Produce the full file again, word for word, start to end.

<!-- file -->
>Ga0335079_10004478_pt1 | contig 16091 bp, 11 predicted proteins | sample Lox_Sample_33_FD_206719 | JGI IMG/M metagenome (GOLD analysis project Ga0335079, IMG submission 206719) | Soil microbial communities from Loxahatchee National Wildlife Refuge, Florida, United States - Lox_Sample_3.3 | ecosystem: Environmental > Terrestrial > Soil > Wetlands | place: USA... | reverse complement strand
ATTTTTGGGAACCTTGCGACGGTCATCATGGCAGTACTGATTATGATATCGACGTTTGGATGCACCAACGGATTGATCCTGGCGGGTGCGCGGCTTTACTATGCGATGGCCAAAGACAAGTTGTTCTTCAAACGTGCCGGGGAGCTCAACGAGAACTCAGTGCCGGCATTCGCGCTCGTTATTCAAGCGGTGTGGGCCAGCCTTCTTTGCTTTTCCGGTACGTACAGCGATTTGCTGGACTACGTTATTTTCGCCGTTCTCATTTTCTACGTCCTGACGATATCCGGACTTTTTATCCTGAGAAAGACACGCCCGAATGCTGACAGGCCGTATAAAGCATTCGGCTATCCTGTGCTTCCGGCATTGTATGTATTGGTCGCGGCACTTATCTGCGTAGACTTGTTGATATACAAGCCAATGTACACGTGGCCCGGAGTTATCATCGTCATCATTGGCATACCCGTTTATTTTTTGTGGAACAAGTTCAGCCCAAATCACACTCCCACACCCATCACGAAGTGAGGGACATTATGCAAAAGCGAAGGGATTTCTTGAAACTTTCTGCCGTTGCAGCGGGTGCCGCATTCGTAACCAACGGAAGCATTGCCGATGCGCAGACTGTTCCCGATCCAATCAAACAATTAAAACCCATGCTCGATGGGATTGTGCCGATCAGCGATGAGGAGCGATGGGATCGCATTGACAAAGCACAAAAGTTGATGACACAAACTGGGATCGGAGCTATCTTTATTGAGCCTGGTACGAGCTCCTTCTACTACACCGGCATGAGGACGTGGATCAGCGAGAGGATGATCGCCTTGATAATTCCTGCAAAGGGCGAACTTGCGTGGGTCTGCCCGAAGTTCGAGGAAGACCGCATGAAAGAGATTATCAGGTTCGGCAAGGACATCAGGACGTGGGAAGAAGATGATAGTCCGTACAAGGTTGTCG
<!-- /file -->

>Ga0335079_10004478_pt1 | contig 16091 bp, 11 predicted proteins | sample Lox_Sample_33_FD_206719 | JGI IMG/M metagenome (GOLD analysis project Ga0335079, IMG submission 206719) | Soil microbial communities from Loxahatchee National Wildlife Refuge, Florida, United States - Lox_Sample_3.3 | ecosystem: Environmental > Terrestrial > Soil > Wetlands | place: USA... | reverse complement strand
ATTTTTGGGAACCTTGCGACGGTCATCATGGCAGTACTGATTATGATATCGACGTTTGGATGCACCAACGGATTGATCCTGGCGGGTGCGCGGCTTTACTATGCGATGGCCAAAGACAAGTTGTTCTTCAAACGTGCCGGGGAGCTCAACGAGAACTCAGTGCCGGCATTCGCGCTCGTTATTCAAGCGGTGTGGGCCAGCCTTCTTTGCTTTTCCGGTACGTACAGCGATTTGCTGGACTACGTTATTTTCGCCGTTCTCATTTTCTACGTCCTGACGATATCCGGACTTTTTATCCTGAGAAAGACACGCCCGAATGCTGACAGGCCGTATAAAGCATTCGGCTATCCTGTGCTTCCGGCATTGTATGTATTGGTCGCGGCACTTATCTGCGTAGACTTGTTGATATACAAGCCAATGTACACGTGGCCCGGAGTTATCATCGTCATCATTGGCATACCCGTTTATTTTTTGTGGAACAAGTTCAGCCCAAATCACACTCCCACACCCATCACGAAGTGAGGGACATTATGCAAAAGCGAAGGGATTTCTTGAAACTTTCTGCCGTTGCAGCGGGTGCCGCATTCGTAACCAACGGAAGCATTGCCGATGCGCAGACTGTTCCCGATCCAATCAAACAATTAAAACCCATGCTCGATGGGATTGTGCCGATCAGCGATGAGGAGCGATGGGATCGCATTGACAAAGCACAAAAGTTGATGACACAAACTGGGATCGGAGCTATCTTTATTGAGCCTGGTACGAGCTCCTTCTACTACACCGGCATGAGGACGTGGATCAGCGAGAGGATGATCGCCTTGATAATTCCTGCAAAGGGCGAACTTGCGTGGGTCTGCCCGAAGTTCGAGGAAGACCGCATGAAAGAGATTATCAGGTTCGGCAAGGACATCAGGACGTGGGAAGAAGATGATAGTCCGTACAAGGTTGTCG